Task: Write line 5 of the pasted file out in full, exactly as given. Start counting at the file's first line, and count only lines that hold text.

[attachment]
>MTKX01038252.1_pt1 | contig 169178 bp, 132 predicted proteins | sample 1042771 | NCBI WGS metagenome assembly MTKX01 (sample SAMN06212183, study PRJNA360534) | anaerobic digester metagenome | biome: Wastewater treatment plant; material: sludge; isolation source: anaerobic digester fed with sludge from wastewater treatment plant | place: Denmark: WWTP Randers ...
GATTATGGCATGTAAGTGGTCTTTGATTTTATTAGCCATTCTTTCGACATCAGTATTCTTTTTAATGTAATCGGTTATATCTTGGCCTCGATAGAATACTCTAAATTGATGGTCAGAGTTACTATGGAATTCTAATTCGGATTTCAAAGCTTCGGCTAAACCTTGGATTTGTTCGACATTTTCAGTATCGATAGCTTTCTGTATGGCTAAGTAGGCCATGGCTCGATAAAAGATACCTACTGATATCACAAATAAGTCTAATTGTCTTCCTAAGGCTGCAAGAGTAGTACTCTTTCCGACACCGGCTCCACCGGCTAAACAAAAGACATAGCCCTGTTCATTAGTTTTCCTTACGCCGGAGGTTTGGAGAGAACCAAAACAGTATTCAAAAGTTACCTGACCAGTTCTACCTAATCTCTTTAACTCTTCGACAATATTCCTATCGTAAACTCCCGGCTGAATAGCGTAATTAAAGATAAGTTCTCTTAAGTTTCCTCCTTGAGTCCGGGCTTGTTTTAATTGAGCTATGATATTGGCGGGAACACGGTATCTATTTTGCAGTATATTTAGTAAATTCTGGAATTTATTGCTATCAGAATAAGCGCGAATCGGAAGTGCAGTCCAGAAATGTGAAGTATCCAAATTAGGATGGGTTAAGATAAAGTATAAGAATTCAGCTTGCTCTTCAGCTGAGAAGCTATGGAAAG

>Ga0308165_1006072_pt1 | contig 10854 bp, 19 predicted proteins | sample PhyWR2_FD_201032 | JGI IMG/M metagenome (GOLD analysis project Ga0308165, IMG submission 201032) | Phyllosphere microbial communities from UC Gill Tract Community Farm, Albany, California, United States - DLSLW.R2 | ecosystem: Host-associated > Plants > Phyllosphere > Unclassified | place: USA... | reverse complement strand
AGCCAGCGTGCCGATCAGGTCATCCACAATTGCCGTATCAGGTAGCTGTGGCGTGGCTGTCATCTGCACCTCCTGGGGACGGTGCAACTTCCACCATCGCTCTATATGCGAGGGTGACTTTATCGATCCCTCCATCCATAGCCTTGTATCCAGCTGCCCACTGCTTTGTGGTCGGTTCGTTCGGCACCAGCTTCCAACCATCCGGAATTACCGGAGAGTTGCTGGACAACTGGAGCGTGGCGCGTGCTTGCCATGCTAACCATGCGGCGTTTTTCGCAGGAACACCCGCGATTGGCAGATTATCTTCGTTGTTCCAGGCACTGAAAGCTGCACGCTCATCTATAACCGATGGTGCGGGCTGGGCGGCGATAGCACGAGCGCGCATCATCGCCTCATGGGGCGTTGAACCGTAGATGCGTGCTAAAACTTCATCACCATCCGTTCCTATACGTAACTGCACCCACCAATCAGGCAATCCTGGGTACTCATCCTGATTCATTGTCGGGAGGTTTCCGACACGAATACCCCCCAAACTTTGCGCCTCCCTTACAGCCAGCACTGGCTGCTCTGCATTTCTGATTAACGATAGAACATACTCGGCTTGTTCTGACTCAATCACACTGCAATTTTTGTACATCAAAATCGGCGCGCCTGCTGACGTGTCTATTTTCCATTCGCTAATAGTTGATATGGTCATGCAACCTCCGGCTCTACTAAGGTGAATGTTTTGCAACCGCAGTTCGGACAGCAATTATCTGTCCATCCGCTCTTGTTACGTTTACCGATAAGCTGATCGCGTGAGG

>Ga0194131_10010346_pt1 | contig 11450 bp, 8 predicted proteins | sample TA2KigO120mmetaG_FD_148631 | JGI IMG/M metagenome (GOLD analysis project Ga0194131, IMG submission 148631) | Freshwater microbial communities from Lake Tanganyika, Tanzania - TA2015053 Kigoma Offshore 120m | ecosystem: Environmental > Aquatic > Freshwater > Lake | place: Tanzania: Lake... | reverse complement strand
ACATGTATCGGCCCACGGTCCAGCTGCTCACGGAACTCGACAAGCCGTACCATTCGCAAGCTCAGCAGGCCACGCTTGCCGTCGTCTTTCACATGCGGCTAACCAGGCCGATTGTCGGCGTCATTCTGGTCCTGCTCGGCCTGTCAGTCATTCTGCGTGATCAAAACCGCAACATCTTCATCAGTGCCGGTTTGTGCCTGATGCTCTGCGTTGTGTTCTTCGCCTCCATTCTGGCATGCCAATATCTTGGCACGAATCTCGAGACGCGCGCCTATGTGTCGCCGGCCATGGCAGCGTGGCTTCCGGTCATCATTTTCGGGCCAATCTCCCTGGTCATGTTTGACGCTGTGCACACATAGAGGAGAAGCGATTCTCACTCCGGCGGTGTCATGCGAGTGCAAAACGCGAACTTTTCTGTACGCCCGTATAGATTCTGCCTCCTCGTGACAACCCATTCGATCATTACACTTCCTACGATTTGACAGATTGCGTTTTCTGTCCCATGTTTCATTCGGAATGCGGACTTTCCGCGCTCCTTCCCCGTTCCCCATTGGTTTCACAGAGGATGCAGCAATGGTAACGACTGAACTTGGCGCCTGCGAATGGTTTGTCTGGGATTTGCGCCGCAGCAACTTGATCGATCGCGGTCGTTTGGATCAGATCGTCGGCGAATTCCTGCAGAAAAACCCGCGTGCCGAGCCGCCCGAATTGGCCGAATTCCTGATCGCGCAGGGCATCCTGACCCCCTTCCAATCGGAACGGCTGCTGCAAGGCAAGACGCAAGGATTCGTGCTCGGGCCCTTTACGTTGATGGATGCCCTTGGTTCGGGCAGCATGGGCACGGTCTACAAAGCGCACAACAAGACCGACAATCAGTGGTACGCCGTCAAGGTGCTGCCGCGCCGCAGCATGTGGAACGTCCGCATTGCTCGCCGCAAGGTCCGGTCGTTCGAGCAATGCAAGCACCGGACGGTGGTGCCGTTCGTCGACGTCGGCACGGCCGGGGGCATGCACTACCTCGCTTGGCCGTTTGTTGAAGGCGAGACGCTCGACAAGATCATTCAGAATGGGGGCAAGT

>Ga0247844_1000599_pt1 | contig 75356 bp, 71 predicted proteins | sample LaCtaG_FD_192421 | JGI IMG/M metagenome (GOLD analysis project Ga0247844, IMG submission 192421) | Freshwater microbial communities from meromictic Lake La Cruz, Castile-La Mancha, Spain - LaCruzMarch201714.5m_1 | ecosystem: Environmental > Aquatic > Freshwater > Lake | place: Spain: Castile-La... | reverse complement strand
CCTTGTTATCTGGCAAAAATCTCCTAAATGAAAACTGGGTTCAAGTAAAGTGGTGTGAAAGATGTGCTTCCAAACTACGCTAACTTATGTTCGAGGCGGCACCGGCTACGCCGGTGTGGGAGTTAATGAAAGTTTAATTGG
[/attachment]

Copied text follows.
>Ga0194131_10010346_pt1 | contig 11450 bp, 8 predicted proteins | sample TA2KigO120mmetaG_FD_148631 | JGI IMG/M metagenome (GOLD analysis project Ga0194131, IMG submission 148631) | Freshwater microbial communities from Lake Tanganyika, Tanzania - TA2015053 Kigoma Offshore 120m | ecosystem: Environmental > Aquatic > Freshwater > Lake | place: Tanzania: Lake... | reverse complement strand